“We’re here hunkered down,” McKeon said, added that he’s “never surprised by the weather in Texas.”

But it wasn't the initial punch of the fierce storm that had McKeon worried.

"The hurricane is elevating in strength over us," he said. "We're not so much concerned with the wind as we are with it stalling over us. It's daunting to think of how much rain we could get."

Other hospitals in the area have been evacuating patients, FOX7 Austin reported.

Ahead of Harvey, the city canceled two big concerts – Coldplay and Mary J. Blige, as well as the first day of school on Monday. Residents in Houston were urged to stock up on water, food and other essentials.

McKeon said the hospital had emergency plans in place and had been working with the city on communications and worst-case scenario preps. Some hospitals on the coast, meanwhile, have been evacuating patients, FOX7 Austin reported.

The "federal government is on site and ready to respond," President Trump said Friday.

The tweet from the president followed an earlier one in which he noted that he was "closely watching" the path of the hurricane.

"Just arrived at Camp David where I am closely watching the path and doings of Hurricane Harvey, as it strengthens to a Category 3," the president tweeted. "BE SAFE!"

Earlier on Friday, Trump said that he had spoke with Abbott and Louisiana Gov. John Bel Edwards and was monitoring the situation.

"I have spoken w/ @GovAbbott of Texas and @LouisianaGov Edwards. Closely monitoring #HurricaneHarvey developments & here to assist as needed," Trump tweeted.

Landfall was predicted for late Friday or early Saturday between Port O'Connor and Matagorda Bay, a 30-mile stretch of coastline about 70 miles northeast of Corpus Christi.


Harvey has been fueled by warm Gulf of Mexico waters.

To put the hurricane’s strength in perspective, superstorm Sandy, which wasn’t formally called a major hurricane and still devastated New York and New Jersey in 2012, didn’t have the high winds like Hurricane Harvey and lost tropical status by the time it hit land.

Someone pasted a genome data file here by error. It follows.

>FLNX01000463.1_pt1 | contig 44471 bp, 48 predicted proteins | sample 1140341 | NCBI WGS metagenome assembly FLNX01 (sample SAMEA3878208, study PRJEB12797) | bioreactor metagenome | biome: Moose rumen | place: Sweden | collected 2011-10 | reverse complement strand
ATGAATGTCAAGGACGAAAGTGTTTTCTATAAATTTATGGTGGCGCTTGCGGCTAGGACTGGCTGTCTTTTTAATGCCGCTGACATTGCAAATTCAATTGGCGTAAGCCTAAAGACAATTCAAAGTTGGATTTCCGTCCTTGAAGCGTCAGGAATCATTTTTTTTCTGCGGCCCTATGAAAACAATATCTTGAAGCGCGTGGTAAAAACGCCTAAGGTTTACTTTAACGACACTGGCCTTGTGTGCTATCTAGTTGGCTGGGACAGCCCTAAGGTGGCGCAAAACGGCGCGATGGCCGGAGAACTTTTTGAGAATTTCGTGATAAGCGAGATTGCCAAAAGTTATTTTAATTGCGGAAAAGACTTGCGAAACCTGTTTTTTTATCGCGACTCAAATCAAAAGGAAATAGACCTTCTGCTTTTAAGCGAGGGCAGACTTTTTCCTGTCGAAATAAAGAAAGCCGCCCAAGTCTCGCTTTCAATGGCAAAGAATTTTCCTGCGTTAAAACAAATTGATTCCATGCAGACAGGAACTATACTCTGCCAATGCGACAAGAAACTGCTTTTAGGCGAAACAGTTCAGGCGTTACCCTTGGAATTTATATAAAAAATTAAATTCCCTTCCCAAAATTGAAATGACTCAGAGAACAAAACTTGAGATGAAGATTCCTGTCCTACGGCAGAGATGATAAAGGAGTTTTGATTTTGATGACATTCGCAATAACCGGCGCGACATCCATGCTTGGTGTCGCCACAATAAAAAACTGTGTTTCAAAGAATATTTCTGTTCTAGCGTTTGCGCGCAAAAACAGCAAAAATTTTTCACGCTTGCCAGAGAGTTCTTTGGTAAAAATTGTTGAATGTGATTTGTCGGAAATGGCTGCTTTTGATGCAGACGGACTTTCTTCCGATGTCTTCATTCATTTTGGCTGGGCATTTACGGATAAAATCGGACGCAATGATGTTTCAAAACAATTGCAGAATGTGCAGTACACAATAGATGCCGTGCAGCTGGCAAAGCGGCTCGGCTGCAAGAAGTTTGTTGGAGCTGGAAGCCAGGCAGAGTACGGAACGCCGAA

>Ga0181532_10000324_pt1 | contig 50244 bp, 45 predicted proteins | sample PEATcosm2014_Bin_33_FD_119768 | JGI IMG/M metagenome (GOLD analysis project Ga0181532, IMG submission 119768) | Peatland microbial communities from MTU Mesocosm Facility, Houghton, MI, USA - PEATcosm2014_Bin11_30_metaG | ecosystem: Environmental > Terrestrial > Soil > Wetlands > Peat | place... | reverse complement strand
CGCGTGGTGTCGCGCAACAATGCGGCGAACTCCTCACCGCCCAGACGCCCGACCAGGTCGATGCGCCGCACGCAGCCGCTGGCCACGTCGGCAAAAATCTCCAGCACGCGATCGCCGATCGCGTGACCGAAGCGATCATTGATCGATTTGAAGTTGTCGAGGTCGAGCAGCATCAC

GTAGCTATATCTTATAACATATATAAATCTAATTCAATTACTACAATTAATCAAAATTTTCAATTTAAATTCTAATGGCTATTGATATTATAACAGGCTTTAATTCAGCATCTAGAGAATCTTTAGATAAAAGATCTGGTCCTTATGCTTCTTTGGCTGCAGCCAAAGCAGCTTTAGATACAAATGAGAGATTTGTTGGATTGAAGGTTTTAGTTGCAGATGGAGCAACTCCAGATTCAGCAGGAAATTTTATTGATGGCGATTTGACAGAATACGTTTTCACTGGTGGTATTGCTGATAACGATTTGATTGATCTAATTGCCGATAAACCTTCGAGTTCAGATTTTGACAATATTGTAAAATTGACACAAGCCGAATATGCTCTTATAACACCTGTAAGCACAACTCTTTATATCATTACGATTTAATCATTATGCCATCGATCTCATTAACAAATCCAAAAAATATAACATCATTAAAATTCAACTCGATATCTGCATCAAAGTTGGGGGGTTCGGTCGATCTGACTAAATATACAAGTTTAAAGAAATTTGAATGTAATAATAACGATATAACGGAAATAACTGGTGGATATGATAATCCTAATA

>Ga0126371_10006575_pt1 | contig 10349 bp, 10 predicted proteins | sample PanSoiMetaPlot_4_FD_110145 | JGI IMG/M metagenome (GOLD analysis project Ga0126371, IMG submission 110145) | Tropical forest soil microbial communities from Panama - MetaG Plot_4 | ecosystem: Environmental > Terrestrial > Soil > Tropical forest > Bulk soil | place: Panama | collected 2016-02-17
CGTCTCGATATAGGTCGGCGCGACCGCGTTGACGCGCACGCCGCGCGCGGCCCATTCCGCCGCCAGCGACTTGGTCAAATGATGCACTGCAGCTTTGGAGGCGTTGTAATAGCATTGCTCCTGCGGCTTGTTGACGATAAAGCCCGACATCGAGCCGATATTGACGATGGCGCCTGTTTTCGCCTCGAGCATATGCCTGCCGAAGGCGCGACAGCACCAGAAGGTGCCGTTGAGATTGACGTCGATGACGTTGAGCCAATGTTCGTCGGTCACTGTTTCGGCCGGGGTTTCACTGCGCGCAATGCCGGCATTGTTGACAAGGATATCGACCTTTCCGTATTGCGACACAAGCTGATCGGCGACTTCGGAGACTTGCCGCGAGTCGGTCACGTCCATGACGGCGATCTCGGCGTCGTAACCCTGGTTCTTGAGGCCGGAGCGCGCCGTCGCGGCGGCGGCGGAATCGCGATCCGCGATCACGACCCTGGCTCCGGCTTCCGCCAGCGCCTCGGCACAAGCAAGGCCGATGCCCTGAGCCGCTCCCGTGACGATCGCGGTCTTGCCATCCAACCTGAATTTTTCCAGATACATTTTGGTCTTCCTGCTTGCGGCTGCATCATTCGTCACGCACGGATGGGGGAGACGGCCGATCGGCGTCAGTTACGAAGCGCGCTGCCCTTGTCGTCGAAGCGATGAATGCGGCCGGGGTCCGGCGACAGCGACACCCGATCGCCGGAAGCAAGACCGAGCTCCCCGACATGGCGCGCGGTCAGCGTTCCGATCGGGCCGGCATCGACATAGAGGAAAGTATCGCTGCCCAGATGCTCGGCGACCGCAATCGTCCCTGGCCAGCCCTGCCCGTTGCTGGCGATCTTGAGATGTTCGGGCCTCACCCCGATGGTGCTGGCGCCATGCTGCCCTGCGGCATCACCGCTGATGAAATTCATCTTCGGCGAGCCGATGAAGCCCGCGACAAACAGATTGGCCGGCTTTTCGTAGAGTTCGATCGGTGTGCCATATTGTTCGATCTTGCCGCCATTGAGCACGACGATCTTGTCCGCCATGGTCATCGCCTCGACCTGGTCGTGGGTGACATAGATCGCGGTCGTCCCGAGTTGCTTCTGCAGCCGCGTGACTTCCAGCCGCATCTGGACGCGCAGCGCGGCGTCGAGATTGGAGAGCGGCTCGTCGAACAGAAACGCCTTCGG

"We're forecasting continuing intensification right up until landfall," National Hurricane Center spokesman Dennis Feltgen said.

Abbott, who has activated about 700 National Guard members ahead of Hurricane Harvey’s arrival, said in a statement that Trump called him to pledge all available federal resources to assist in preparation, as well as rescue and recovery efforts. Abbott said he assured Trump that Texas was working hand-in-hand with local and federal partners.

“FEMA stands ready to support state, local and tribal officials as they prepare for Hurricane Harvey,” Brock Long of the Federal Emergency Management Agency said in a statement. “I encourage residents who will be affected to follow directions from their local officials. Know your threats, heed the warnings, and if you’re in the path of the storm, ensure your family is prepared for possible prolonged disruptions to normal services.”

More than 15,000 people aboard three Carnival Cruise Line ships scheduled to return to Galveston this weekend now face delays or detours due to the hurricane. The Port of Galveston was closed amid the threat of the hurricane on Friday.

A statement from the Miami-based cruise line says the Carnival Freedom and Carnival Valor were at sea and would remain a safe distance from the hurricane.

Fox News' Barnini Chakraborty and the Associated Press contributed to this report.